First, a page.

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A Novel Technique of Rescuing Capsulorhexis Radial Tear-out using a Cystotome
Authors: Shah M. R. Karim, Chin T. Ong, Mizanur R. Miah, Tamsin Sleep, Abdul Hanifudin.
Institutions: Hairmyres Hospital, NHS Lanarkshire, Royal Devon and Exeter NHS Foundation Trust, National Institute of Ophthalmology, South Devon Healthcare NHS Trust.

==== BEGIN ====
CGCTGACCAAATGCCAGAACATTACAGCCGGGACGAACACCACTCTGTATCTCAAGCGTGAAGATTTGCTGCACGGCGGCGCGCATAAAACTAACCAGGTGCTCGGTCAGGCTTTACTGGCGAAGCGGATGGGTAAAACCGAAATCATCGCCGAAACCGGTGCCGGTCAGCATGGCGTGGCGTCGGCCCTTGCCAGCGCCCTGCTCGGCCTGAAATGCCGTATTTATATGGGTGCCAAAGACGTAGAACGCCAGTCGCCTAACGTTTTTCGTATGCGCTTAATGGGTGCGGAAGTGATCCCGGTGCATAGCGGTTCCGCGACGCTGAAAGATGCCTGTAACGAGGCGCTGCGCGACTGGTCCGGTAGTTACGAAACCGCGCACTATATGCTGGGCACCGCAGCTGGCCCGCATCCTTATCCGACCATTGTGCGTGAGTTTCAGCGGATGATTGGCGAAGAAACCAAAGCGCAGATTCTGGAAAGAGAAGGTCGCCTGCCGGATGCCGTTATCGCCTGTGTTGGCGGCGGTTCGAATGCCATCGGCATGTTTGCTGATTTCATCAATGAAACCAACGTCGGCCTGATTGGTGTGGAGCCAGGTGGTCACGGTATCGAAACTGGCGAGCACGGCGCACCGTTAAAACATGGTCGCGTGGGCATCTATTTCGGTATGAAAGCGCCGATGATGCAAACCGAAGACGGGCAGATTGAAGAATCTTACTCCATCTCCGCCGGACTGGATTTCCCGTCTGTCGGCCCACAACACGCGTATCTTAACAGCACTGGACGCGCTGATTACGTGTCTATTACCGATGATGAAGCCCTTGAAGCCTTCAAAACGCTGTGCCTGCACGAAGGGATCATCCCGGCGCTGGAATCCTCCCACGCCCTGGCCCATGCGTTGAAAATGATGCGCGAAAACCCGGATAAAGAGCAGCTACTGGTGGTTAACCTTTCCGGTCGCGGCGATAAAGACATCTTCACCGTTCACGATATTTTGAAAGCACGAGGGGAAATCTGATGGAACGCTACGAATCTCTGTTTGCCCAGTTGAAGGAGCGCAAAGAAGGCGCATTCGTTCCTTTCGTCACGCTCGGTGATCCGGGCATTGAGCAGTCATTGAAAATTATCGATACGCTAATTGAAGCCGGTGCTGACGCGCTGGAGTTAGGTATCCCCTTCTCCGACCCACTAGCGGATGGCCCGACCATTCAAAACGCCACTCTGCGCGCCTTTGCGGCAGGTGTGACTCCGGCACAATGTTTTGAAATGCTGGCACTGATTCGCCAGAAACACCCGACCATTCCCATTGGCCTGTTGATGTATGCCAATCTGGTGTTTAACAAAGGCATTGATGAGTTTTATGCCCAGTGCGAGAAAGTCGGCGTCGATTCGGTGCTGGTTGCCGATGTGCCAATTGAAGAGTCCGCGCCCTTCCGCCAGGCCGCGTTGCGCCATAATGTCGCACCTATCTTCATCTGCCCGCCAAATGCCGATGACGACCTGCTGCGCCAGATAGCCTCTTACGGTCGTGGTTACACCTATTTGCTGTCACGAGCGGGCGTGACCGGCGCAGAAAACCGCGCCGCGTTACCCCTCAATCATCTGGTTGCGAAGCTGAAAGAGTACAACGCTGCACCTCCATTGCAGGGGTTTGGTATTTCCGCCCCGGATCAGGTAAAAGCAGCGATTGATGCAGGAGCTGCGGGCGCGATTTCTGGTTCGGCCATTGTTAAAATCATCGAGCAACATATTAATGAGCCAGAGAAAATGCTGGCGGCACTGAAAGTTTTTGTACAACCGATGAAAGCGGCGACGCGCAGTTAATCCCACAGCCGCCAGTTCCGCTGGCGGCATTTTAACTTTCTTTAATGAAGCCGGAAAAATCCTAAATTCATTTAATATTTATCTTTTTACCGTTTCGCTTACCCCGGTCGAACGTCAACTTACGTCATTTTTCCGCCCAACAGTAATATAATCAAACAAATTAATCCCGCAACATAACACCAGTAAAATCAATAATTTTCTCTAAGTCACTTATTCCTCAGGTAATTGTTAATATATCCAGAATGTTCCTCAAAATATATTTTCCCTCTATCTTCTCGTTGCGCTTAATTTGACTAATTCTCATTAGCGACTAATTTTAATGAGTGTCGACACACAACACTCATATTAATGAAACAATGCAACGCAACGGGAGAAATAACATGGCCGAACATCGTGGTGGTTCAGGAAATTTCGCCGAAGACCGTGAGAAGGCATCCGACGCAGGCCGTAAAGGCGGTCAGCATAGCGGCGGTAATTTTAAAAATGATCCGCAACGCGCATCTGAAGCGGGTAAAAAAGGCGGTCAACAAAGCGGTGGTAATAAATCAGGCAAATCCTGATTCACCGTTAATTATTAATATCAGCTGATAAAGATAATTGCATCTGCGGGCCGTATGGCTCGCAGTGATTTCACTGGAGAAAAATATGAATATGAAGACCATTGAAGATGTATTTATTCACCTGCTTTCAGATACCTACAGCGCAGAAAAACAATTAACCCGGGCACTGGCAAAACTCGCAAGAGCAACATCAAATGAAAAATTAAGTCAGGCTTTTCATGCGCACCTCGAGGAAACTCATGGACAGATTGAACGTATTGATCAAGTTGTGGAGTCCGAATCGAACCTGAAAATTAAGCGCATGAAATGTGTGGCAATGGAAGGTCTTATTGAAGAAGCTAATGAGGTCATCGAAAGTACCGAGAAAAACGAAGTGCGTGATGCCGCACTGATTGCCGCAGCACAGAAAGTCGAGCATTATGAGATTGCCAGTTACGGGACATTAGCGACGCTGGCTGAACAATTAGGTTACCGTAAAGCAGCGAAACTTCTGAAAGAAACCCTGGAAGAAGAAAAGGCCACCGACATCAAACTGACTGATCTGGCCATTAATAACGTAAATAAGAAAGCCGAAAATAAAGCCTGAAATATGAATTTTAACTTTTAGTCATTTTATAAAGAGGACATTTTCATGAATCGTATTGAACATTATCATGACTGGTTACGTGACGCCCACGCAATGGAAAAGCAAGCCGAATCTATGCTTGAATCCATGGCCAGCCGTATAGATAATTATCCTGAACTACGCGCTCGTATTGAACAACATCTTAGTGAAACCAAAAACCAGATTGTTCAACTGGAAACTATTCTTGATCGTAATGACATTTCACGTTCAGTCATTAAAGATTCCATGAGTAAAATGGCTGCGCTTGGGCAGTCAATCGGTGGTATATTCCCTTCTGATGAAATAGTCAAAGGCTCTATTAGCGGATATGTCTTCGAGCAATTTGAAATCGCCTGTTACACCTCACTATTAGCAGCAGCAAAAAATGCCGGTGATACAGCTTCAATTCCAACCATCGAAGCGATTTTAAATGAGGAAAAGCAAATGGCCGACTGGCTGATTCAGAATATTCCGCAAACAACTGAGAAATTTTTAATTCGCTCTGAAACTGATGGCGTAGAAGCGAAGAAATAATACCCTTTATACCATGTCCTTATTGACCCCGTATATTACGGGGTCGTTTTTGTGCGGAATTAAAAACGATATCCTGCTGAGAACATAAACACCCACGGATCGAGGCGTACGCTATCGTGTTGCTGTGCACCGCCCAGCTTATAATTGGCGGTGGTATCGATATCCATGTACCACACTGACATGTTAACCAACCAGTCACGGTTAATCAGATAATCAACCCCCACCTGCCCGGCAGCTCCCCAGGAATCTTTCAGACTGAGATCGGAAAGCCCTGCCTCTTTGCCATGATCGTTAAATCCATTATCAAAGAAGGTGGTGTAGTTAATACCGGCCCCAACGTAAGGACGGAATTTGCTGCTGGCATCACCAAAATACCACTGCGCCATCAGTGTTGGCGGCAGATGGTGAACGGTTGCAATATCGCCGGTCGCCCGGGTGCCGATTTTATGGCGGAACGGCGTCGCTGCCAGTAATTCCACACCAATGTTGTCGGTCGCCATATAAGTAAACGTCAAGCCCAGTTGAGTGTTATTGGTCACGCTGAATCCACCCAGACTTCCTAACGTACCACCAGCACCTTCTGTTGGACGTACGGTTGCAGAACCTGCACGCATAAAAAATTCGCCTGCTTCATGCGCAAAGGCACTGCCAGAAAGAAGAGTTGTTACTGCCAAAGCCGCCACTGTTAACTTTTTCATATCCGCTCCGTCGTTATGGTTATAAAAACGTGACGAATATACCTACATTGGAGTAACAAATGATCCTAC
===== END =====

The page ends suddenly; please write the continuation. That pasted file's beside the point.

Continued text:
Part 1 : Purpose: To demonstrate a capsulorhexis radial tear out rescue technique using a cystotome on a virtual reality cataract surgery simulator and in a human eye. Part 2 : Method: Steps: When a capsulorhexis begins to veer radially towards the periphery beyond the pupillary margin the following steps should be applied without delay. 2.1) Stop further capsulorhexis manoeuvre and reassess the situation. 2.2) Fill the anterior chamber with ophthalmic viscosurgical device (OVD). We recommend mounting the cystotome to a syringe containing OVD so that the anterior chamber can be reinflated rapidly. 2.3) The capsulorhexis flap is then left unfolded on the lens surface. 2.4) The cystotome tip is tilted horizontally to avoid cutting or puncturing the flap and is engaged on the flap near the leading edge of the tear but not too close to the point of tear. 2.5) Gently push or pull the leading edge of tear opposite to the direction of tear. 2.6) The leading tearing edge will start to do a 'U-Turn'. Maintain the tension on the flap until the tearing edge returns to the desired trajectory. Part 3 : Results: Using our technique, a surgeon can respond instantly to radial tear out without having to change surgical instruments. Changing surgical instruments at this critical stage runs a risk of further radial tear due to sudden shallowing of anterior chamber as a result of forward pressure from the vitreous. Our technique also has the advantage of reducing corneal wound distortion and subsequent anterior chamber collapse. Part 4 : Discussion The EYESI Surgical Simulator is a realistic training platform for surgeons to practice complex capsulorhexis tear-out techniques. Capsulorhexis is the most important and complex part of phacoemulsification and endocapsular intraocular lens implantation procedure. A successful cataract surgery depends on achieving a good capsulorhexis. During capsulorhexis, surgeons may face a challenging situation like a capsulorhexis radial tear-out. A surgeon must learn to tackle the problem promptly without making the situation worse. Some other methods of rescuing the situation have been described using a capsulorhexis forceps. However, we believe our method is quicker, more effective and easier to manipulate as demonstrated on the EYESi surgical simulator and on a human eye. Acknowledgments: List acknowledgements and funding sources. We would like to thank Dr. Wael El Gendy, for video clip. Disclosures: describe potential conflicting interests or state We have nothing to disclose. References: 1. Brian C. Little, Jennifer H. Smith, Mark Packer. J Cataract Refract Surg 2006; 32:1420 1422, Issue-9. 2. Neuhann T. Theorie und Operationstechnik der Kapsulorhexis. Klin Monatsbl Augenheilkd. 1987; 1990: 542-545. 3. Gimbel HV, Neuhann T. Development, advantages and methods of the continuous circular capsulorhexis technique. J Cataract Refract Surg. 1990; 16: 31-37. 4. Gimbel HV, Neuhann T. Continuous curvilinear capsulorhexis. (letter) J Cataract Refract Sur. 1991; 17: 110-111.